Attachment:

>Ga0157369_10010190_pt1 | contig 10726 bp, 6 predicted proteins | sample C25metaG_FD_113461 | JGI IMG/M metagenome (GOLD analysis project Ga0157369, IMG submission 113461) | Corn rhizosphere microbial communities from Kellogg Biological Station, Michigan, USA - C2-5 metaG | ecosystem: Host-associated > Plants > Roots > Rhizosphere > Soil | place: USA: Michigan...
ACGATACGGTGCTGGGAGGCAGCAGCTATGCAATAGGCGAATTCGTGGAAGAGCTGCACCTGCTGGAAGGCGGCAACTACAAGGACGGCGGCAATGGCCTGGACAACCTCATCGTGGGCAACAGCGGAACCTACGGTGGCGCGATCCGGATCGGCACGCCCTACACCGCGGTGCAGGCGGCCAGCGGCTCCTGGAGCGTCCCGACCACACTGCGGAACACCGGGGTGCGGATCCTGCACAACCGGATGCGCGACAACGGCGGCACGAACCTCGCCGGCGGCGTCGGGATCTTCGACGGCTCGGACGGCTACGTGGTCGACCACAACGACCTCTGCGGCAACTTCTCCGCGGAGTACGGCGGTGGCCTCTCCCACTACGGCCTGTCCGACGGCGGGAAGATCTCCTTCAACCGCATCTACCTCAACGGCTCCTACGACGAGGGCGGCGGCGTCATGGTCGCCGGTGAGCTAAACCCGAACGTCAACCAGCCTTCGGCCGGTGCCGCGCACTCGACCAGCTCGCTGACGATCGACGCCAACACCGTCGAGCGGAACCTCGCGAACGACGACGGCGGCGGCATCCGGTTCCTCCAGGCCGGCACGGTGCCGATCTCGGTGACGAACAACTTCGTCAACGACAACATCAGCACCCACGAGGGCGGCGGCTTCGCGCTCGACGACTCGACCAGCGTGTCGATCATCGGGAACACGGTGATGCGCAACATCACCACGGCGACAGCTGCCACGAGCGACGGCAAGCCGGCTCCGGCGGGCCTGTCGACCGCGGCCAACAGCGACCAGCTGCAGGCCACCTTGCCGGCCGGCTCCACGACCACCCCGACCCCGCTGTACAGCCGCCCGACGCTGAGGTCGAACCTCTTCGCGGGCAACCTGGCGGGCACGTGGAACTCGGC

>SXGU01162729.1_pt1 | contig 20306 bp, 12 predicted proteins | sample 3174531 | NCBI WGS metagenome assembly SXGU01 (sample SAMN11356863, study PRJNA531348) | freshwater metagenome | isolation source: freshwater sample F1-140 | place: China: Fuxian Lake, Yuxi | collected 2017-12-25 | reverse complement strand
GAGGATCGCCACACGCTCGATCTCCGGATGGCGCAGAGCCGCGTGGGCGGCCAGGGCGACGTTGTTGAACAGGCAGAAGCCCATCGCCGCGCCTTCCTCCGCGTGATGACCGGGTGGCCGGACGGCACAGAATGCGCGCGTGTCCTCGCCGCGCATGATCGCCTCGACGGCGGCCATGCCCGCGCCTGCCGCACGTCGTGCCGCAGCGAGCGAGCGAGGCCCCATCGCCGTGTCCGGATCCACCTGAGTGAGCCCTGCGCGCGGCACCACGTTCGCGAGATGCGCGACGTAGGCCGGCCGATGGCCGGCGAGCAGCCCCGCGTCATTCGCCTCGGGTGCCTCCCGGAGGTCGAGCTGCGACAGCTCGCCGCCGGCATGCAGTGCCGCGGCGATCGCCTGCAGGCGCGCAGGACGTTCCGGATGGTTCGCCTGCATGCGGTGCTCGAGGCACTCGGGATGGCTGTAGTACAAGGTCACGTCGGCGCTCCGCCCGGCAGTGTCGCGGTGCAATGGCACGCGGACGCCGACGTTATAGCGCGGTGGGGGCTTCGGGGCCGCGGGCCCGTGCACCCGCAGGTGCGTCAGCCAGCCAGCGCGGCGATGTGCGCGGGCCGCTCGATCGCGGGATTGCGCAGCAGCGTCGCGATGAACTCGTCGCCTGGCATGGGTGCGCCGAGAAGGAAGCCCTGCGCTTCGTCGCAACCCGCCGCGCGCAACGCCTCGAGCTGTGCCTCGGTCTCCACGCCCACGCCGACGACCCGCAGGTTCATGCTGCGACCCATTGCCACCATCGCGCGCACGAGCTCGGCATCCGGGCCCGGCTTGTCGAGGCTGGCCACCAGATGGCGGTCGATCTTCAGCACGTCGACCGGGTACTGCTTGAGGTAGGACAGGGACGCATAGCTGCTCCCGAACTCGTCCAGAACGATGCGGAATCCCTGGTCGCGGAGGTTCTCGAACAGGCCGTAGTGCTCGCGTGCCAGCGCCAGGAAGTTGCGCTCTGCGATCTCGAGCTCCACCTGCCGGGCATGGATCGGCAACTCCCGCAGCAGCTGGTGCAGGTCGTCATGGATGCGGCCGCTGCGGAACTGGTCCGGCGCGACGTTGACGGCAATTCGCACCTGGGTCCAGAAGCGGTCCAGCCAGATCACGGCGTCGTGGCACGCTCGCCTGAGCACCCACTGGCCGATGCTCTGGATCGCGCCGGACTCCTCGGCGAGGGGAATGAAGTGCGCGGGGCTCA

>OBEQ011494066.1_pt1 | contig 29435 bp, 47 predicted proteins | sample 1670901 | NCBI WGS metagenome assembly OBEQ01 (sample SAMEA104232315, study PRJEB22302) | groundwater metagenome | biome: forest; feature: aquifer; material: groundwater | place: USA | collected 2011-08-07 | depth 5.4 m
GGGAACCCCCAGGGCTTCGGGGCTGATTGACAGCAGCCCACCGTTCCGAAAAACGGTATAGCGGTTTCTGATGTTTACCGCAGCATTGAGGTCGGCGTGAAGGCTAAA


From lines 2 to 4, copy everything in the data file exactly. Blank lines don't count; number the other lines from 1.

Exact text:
ACGATACGGTGCTGGGAGGCAGCAGCTATGCAATAGGCGAATTCGTGGAAGAGCTGCACCTGCTGGAAGGCGGCAACTACAAGGACGGCGGCAATGGCCTGGACAACCTCATCGTGGGCAACAGCGGAACCTACGGTGGCGCGATCCGGATCGGCACGCCCTACACCGCGGTGCAGGCGGCCAGCGGCTCCTGGAGCGTCCCGACCACACTGCGGAACACCGGGGTGCGGATCCTGCACAACCGGATGCGCGACAACGGCGGCACGAACCTCGCCGGCGGCGTCGGGATCTTCGACGGCTCGGACGGCTACGTGGTCGACCACAACGACCTCTGCGGCAACTTCTCCGCGGAGTACGGCGGTGGCCTCTCCCACTACGGCCTGTCCGACGGCGGGAAGATCTCCTTCAACCGCATCTACCTCAACGGCTCCTACGACGAGGGCGGCGGCGTCATGGTCGCCGGTGAGCTAAACCCGAACGTCAACCAGCCTTCGGCCGGTGCCGCGCACTCGACCAGCTCGCTGACGATCGACGCCAACACCGTCGAGCGGAACCTCGCGAACGACGACGGCGGCGGCATCCGGTTCCTCCAGGCCGGCACGGTGCCGATCTCGGTGACGAACAACTTCGTCAACGACAACATCAGCACCCACGAGGGCGGCGGCTTCGCGCTCGACGACTCGACCAGCGTGTCGATCATCGGGAACACGGTGATGCGCAACATCACCACGGCGACAGCTGCCACGAGCGACGGCAAGCCGGCTCCGGCGGGCCTGTCGACCGCGGCCAACAGCGACCAGCTGCAGGCCACCTTGCCGGCCGGCTCCACGACCACCCCGACCCCGCTGTACAGCCGCCCGACGCTGAGGTCGAACCTCTTCGCGGGCAACCTGGCGGGCACGTGGAACTCGGC

>SXGU01162729.1_pt1 | contig 20306 bp, 12 predicted proteins | sample 3174531 | NCBI WGS metagenome assembly SXGU01 (sample SAMN11356863, study PRJNA531348) | freshwater metagenome | isolation source: freshwater sample F1-140 | place: China: Fuxian Lake, Yuxi | collected 2017-12-25 | reverse complement strand
GAGGATCGCCACACGCTCGATCTCCGGATGGCGCAGAGCCGCGTGGGCGGCCAGGGCGACGTTGTTGAACAGGCAGAAGCCCATCGCCGCGCCTTCCTCCGCGTGATGACCGGGTGGCCGGACGGCACAGAATGCGCGCGTGTCCTCGCCGCGCATGATCGCCTCGACGGCGGCCATGCCCGCGCCTGCCGCACGTCGTGCCGCAGCGAGCGAGCGAGGCCCCATCGCCGTGTCCGGATCCACCTGAGTGAGCCCTGCGCGCGGCACCACGTTCGCGAGATGCGCGACGTAGGCCGGCCGATGGCCGGCGAGCAGCCCCGCGTCATTCGCCTCGGGTGCCTCCCGGAGGTCGAGCTGCGACAGCTCGCCGCCGGCATGCAGTGCCGCGGCGATCGCCTGCAGGCGCGCAGGACGTTCCGGATGGTTCGCCTGCATGCGGTGCTCGAGGCACTCGGGATGGCTGTAGTACAAGGTCACGTCGGCGCTCCGCCCGGCAGTGTCGCGGTGCAATGGCACGCGGACGCCGACGTTATAGCGCGGTGGGGGCTTCGGGGCCGCGGGCCCGTGCACCCGCAGGTGCGTCAGCCAGCCAGCGCGGCGATGTGCGCGGGCCGCTCGATCGCGGGATTGCGCAGCAGCGTCGCGATGAACTCGTCGCCTGGCATGGGTGCGCCGAGAAGGAAGCCCTGCGCTTCGTCGCAACCCGCCGCGCGCAACGCCTCGAGCTGTGCCTCGGTCTCCACGCCCACGCCGACGACCCGCAGGTTCATGCTGCGACCCATTGCCACCATCGCGCGCACGAGCTCGGCATCCGGGCCCGGCTTGTCGAGGCTGGCCACCAGATGGCGGTCGATCTTCAGCACGTCGACCGGGTACTGCTTGAGGTAGGACAGGGACGCATAGCTGCTCCCGAACTCGTCCAGAACGATGCGGAATCCCTGGTCGCGGAGGTTCTCGAACAGGCCGTAGTGCTCGCGTGCCAGCGCCAGGAAGTTGCGCTCTGCGATCTCGAGCTCCACCTGCCGGGCATGGATCGGCAACTCCCGCAGCAGCTGGTGCAGGTCGTCATGGATGCGGCCGCTGCGGAACTGGTCCGGCGCGACGTTGACGGCAATTCGCACCTGGGTCCAGAAGCGGTCCAGCCAGATCACGGCGTCGTGGCACGCTCGCCTGAGCACCCACTGGCCGATGCTCTGGATCGCGCCGGACTCCTCGGCGAGGGGAATGAAGTGCGCGGGGCTCA